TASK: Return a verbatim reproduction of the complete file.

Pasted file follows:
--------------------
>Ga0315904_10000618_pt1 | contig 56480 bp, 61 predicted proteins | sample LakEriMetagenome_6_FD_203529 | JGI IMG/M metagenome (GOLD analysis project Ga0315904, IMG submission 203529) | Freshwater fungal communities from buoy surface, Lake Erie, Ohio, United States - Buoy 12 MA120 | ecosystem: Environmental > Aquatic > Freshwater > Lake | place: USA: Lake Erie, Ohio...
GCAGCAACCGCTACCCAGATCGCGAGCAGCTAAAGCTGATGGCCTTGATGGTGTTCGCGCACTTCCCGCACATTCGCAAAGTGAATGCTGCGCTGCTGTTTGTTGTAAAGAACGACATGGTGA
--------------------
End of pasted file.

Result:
>Ga0315904_10000618_pt1 | contig 56480 bp, 61 predicted proteins | sample LakEriMetagenome_6_FD_203529 | JGI IMG/M metagenome (GOLD analysis project Ga0315904, IMG submission 203529) | Freshwater fungal communities from buoy surface, Lake Erie, Ohio, United States - Buoy 12 MA120 | ecosystem: Environmental > Aquatic > Freshwater > Lake | place: USA: Lake Erie, Ohio...
GCAGCAACCGCTACCCAGATCGCGAGCAGCTAAAGCTGATGGCCTTGATGGTGTTCGCGCACTTCCCGCACATTCGCAAAGTGAATGCTGCGCTGCTGTTTGTTGTAAAGAACGACATGGTGA